2 ISIS-inspired women arrested for bomb plot in NYC
Federal agents in the United States have arrested two women who allegedly planned to detonate a bomb in New York City after becoming radicalized by the self-styled Islamic State.
US citizens Noelle Velentzas, 28, and Asia Siddiqui, 31 were arrested early Thursday in New York and each charged with conspiracy to use weapons of mass destruction resulting from a multi-year undercover operation waged by the Federal Bureau of Investigation. If convicted, they each face a maximum sentence of life in prison.
According to the FBI, Velentzas and Siddiqui had been researching instructions on how to make homemade bombs and were considering detonating one inside the US as part of a domestic terrorist attack.
“The defendants allegedly plotted to wreak terror by creating explosive devices and even researching the pressure cooker bombs used during the Boston Marathon bombing,” Diego Rodriguez, the assistant director in charge of the FBI’s New York Field Office, said in a statement Thursday. “We continue to pursue those who look to commit acts of terror and deter others who think they are beyond the reach of law enforcement.”
The FBI had been investigating the pair since at least May 2013, according to a sworn affidavit used to justify the arrests of the women this week, and began collecting intelligence on the two beginning in August 2014 when Velentzas and Siddiqui started conversing with an undercover agent. Together, the three traded recipes for explosives taken from online articles, studied chemistry textbooks and discussed past acts of terror, according to the FBI, and were weighing an attack of their own. The agency claims the public was never in danger.
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All three met regularly from Aug. 2014 up until recently, according to the complaint, and Velentzas acknowledged to the undercover agent in one tape recorded conversation that the trio, in the eyes of federal authorities, “look like a cell.”
Court documents suggest the defendants had shared a Queens, NY apartment, but Siddiqui reportedly moved out recently and, according to the affidavit, had begun acquiring the ingredients needed to make an improvised explosive inside her new residence. She was “currently in possession of multiple propane gas tanks, as well as instructions for how to transform propane tanks into explosive devices,” as of Wednesday this week when the affidavit was filed in support of the arrests conducted early the next day.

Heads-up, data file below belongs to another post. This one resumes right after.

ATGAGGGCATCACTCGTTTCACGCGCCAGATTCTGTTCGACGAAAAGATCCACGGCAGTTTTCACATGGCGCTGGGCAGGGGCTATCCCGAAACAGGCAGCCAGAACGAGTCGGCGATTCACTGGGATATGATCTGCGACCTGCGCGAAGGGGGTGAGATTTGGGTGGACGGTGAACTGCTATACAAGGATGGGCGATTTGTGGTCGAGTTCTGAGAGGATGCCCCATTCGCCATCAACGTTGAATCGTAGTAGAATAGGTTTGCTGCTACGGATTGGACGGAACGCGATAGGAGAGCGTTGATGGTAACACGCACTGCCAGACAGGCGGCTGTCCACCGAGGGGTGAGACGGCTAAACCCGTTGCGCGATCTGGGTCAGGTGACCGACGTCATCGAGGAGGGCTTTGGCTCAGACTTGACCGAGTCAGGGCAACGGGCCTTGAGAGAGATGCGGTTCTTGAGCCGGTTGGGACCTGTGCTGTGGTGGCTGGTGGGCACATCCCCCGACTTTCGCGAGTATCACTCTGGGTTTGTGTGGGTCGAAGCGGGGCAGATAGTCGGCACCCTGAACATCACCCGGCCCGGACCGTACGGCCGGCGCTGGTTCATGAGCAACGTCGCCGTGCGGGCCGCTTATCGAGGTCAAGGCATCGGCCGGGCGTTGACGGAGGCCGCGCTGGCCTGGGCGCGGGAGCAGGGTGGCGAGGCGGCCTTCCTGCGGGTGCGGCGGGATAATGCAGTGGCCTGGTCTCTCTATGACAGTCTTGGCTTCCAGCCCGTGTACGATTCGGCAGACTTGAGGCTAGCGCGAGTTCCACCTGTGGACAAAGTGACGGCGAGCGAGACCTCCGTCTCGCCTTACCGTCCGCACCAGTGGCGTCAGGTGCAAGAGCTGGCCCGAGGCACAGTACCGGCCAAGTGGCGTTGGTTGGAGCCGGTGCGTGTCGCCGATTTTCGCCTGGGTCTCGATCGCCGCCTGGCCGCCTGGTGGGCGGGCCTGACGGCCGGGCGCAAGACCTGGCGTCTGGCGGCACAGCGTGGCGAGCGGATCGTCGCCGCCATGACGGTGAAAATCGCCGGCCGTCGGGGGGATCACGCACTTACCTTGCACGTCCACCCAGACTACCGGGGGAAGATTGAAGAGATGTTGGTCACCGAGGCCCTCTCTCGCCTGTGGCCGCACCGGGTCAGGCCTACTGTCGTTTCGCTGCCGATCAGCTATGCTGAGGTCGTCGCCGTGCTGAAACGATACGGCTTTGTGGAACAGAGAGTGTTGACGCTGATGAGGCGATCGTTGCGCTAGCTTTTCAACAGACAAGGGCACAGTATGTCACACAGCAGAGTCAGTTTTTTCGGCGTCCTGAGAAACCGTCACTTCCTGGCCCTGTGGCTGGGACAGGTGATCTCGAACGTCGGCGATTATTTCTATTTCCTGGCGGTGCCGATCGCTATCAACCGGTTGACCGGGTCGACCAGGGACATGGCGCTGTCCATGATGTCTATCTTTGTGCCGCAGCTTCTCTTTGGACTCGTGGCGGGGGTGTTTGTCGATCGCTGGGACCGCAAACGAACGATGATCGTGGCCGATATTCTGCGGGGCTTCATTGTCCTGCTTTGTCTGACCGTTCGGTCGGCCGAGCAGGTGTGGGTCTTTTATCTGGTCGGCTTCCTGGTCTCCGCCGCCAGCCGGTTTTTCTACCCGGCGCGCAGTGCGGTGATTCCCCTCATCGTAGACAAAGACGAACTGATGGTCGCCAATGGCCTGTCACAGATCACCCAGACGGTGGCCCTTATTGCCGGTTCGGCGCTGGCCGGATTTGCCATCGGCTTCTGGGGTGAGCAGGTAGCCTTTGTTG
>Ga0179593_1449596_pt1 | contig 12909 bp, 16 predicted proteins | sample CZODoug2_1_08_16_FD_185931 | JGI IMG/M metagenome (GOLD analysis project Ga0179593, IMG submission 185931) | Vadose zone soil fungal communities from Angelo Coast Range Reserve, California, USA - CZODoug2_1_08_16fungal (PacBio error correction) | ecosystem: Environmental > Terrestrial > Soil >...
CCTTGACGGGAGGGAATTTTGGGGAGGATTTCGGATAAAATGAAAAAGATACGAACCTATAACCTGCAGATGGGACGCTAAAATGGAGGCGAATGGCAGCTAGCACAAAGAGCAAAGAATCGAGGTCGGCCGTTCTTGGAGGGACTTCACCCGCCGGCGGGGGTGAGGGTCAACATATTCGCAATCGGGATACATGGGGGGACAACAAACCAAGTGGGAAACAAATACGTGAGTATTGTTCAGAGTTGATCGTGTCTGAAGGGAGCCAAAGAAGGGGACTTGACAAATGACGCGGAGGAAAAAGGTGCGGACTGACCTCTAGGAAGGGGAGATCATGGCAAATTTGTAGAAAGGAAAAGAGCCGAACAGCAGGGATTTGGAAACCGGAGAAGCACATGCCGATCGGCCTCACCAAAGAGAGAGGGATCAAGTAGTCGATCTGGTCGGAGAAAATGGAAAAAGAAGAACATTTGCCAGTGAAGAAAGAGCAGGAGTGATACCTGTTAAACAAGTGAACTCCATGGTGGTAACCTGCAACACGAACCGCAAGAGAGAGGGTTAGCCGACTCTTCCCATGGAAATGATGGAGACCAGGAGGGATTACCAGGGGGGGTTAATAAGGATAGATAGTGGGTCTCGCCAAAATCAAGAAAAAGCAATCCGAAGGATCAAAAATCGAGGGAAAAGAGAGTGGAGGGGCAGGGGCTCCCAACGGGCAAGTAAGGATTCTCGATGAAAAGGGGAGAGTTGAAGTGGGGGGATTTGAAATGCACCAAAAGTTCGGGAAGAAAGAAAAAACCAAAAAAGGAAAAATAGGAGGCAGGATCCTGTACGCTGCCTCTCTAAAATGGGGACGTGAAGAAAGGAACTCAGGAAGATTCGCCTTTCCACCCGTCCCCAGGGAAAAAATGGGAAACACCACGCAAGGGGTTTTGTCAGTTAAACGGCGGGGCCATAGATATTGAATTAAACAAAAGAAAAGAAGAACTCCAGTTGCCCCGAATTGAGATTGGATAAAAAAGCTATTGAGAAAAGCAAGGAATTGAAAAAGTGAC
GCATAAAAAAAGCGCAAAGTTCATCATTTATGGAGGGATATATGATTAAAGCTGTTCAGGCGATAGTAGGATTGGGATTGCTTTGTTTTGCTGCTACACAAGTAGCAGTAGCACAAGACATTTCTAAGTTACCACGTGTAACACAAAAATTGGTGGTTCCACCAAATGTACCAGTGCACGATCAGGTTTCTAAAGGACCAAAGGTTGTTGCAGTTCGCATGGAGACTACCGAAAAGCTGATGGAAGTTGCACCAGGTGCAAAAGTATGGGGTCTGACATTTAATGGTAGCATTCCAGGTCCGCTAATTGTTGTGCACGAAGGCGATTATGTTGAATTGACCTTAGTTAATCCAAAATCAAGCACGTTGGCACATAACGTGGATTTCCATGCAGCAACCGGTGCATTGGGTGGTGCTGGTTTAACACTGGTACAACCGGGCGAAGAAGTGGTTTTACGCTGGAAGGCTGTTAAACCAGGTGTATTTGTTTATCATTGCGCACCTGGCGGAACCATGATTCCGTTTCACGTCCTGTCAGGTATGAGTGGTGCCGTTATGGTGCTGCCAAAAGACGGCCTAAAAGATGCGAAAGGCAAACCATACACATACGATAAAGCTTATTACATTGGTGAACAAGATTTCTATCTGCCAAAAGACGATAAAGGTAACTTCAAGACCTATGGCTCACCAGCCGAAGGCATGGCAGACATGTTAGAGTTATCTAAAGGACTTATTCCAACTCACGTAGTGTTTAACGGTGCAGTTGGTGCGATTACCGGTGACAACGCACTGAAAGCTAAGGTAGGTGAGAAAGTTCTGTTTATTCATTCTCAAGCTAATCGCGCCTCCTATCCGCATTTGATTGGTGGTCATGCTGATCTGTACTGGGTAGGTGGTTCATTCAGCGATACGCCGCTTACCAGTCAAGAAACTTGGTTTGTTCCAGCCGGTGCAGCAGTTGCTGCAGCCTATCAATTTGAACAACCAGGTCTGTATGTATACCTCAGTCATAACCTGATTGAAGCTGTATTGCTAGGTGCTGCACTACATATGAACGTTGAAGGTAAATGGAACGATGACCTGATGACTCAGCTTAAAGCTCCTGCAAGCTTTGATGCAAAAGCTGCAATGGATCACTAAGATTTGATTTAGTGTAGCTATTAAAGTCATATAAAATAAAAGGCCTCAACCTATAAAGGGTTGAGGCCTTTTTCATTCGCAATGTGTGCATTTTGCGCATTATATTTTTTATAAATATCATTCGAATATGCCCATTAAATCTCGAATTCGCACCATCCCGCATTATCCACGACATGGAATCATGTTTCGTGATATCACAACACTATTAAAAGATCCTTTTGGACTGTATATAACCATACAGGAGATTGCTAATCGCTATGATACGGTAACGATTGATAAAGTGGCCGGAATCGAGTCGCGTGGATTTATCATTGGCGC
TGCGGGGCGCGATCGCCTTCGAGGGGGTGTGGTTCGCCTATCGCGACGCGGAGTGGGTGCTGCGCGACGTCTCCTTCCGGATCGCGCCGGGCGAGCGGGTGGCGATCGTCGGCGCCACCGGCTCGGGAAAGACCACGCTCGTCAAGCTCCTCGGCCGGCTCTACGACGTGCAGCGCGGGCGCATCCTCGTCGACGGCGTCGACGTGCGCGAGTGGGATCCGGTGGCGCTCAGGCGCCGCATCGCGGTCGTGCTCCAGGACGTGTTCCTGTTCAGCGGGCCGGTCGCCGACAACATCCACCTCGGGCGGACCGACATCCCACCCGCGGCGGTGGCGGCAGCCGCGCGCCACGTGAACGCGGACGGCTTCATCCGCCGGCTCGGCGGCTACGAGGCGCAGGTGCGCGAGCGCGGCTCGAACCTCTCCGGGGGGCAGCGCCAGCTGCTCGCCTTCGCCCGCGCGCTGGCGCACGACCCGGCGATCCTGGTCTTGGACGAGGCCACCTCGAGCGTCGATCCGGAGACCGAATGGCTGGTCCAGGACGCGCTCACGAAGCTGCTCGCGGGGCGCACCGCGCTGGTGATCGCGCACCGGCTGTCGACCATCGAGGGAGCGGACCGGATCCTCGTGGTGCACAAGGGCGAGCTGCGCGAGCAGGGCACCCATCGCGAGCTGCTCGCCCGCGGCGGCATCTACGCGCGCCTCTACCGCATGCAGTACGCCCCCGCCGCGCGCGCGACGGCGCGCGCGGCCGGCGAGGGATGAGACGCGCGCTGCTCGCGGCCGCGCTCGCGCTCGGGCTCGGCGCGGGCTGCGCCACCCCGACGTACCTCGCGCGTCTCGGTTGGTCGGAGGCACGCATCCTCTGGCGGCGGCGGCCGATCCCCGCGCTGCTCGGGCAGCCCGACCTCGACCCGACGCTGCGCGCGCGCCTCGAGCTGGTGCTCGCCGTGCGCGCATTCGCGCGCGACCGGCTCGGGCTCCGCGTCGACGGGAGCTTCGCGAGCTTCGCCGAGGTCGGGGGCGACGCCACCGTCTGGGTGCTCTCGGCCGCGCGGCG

Authorities say that Siddiqui become friends in 2009 with Samir Khan, an influential Al Qaeda member who has since been executed by a US-launched drone strike, and allege that she wrote a letter in 2011 to Mohamed Mohamud, a Somali-American man currently serving a 30-year prison for a failed Portland, Oregon car bomb plot.
On her part, Velentzas, her ex-roommate, considered former Al Qaeda leader Osama bin Laden to be a personal “hero,” according to authorities, and had discussed becoming a martyr to “receive Allah’s blessing.” She was “Facebook friends” with Tairod Pugh, a US Air Force vet currently under indictment for attempting to provide material support to the so-called Islamic State, also known as ISIS or ISIL, and had confided in the undercover agent that she had been disgusted with the US, according to authorities.
READ MORE: FBI accuses Air Force vet of planning to join ISIS
The complaint unsealed this week alleges that the two women have espoused violent jihadist beliefs, according to the results thus far of the FBI’s lengthy investigation, and have repeatedly expressed interest in terrorist attacking committed within the US, perhaps more so in recent months amid the emergence ISIS. Velentzas told the undercover agent in one conversation that “attacks on ISIS were tantamount to attacks on her own state,” according to the complaint, and together the two watched videos of beheadings carried out by the extremist group.
When Pugh was arrested last month and accused of plotting a trip to Syria to join the ranks of ISIS, according to the complaint, Velentzas told the agent that there were more opportunities of “pleasing Allah” in the US than overseas, in her opinion.
“Identifying and disrupting such threats to public safety, whether at home or abroad, is the number one priority of the National Security Division and our partners in the law enforcement and intelligence communities,” Assistant Attorney General for National Security John P. Carlin said in a statement.
Last week, the FBI announced that two men had been arrested in Illinois and charged with conspiring to attack the US from overseas on behalf of ISIS. One of the men, a current member of the Illinois National Guard, was arrested last Wednesday at Chicago’s Midway International Airport while attempting to board a flight destined to Cairo. There, authorities say, he hoped to travel to Syria and join up with the extremist group.
A New York Police Department official confirmed to CBS News that the FBI’s Joint Terrorism Task Force made the arrests Thursday morning with the help of the NYPD. Velentzas and Siddiqui were expected to appear in court later in the afternoon.